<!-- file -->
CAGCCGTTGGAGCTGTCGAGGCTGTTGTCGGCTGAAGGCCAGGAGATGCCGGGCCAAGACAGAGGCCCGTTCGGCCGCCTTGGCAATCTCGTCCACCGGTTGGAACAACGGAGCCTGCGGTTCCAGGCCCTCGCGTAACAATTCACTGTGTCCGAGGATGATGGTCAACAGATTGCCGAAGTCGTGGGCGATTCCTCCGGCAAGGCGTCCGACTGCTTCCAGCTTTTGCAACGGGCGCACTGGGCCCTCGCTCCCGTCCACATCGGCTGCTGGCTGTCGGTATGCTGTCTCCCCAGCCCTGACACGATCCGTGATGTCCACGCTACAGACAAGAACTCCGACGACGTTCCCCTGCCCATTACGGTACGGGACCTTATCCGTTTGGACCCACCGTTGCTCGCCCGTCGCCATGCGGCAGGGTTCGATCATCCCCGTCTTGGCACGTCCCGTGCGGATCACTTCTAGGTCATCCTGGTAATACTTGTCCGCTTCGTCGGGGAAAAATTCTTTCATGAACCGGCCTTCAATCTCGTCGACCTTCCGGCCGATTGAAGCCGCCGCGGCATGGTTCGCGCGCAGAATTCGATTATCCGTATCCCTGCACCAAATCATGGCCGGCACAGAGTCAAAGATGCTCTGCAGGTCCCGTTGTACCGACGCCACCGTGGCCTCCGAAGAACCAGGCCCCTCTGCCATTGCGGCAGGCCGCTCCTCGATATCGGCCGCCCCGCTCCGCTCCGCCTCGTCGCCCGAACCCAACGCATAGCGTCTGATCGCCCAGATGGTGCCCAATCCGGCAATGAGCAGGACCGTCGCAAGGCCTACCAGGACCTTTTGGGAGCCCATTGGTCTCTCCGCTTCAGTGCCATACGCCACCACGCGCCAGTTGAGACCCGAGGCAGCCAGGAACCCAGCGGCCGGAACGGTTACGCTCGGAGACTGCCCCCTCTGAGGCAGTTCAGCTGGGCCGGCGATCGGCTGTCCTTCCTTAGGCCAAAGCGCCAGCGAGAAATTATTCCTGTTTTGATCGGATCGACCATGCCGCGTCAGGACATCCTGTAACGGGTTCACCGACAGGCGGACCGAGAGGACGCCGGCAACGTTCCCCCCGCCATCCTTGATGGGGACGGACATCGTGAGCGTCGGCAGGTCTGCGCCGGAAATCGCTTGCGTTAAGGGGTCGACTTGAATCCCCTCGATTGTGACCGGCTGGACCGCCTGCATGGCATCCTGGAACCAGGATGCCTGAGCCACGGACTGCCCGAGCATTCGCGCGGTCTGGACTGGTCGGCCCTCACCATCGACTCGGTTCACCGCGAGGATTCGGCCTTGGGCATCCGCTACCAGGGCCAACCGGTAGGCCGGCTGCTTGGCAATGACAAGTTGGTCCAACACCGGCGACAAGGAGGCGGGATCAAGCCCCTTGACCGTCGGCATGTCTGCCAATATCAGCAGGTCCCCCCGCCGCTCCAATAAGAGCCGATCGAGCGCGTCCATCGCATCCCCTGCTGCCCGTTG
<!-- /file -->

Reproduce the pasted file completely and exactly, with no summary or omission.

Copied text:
CAGCCGTTGGAGCTGTCGAGGCTGTTGTCGGCTGAAGGCCAGGAGATGCCGGGCCAAGACAGAGGCCCGTTCGGCCGCCTTGGCAATCTCGTCCACCGGTTGGAACAACGGAGCCTGCGGTTCCAGGCCCTCGCGTAACAATTCACTGTGTCCGAGGATGATGGTCAACAGATTGCCGAAGTCGTGGGCGATTCCTCCGGCAAGGCGTCCGACTGCTTCCAGCTTTTGCAACGGGCGCACTGGGCCCTCGCTCCCGTCCACATCGGCTGCTGGCTGTCGGTATGCTGTCTCCCCAGCCCTGACACGATCCGTGATGTCCACGCTACAGACAAGAACTCCGACGACGTTCCCCTGCCCATTACGGTACGGGACCTTATCCGTTTGGACCCACCGTTGCTCGCCCGTCGCCATGCGGCAGGGTTCGATCATCCCCGTCTTGGCACGTCCCGTGCGGATCACTTCTAGGTCATCCTGGTAATACTTGTCCGCTTCGTCGGGGAAAAATTCTTTCATGAACCGGCCTTCAATCTCGTCGACCTTCCGGCCGATTGAAGCCGCCGCGGCATGGTTCGCGCGCAGAATTCGATTATCCGTATCCCTGCACCAAATCATGGCCGGCACAGAGTCAAAGATGCTCTGCAGGTCCCGTTGTACCGACGCCACCGTGGCCTCCGAAGAACCAGGCCCCTCTGCCATTGCGGCAGGCCGCTCCTCGATATCGGCCGCCCCGCTCCGCTCCGCCTCGTCGCCCGAACCCAACGCATAGCGTCTGATCGCCCAGATGGTGCCCAATCCGGCAATGAGCAGGACCGTCGCAAGGCCTACCAGGACCTTTTGGGAGCCCATTGGTCTCTCCGCTTCAGTGCCATACGCCACCACGCGCCAGTTGAGACCCGAGGCAGCCAGGAACCCAGCGGCCGGAACGGTTACGCTCGGAGACTGCCCCCTCTGAGGCAGTTCAGCTGGGCCGGCGATCGGCTGTCCTTCCTTAGGCCAAAGCGCCAGCGAGAAATTATTCCTGTTTTGATCGGATCGACCATGCCGCGTCAGGACATCCTGTAACGGGTTCACCGACAGGCGGACCGAGAGGACGCCGGCAACGTTCCCCCCGCCATCCTTGATGGGGACGGACATCGTGAGCGTCGGCAGGTCTGCGCCGGAAATCGCTTGCGTTAAGGGGTCGACTTGAATCCCCTCGATTGTGACCGGCTGGACCGCCTGCATGGCATCCTGGAACCAGGATGCCTGAGCCACGGACTGCCCGAGCATTCGCGCGGTCTGGACTGGTCGGCCCTCACCATCGACTCGGTTCACCGCGAGGATTCGGCCTTGGGCATCCGCTACCAGGGCCAACCGGTAGGCCGGCTGCTTGGCAATGACAAGTTGGTCCAACACCGGCGACAAGGAGGCGGGATCAAGCCCCTTGACCGTCGGCATGTCTGCCAATATCAGCAGGTCCCCCCGCCGCTCCAATAAGAGCCGATCGAGCGCGTCCATCGCATCCCCTGCTGCCCGTTG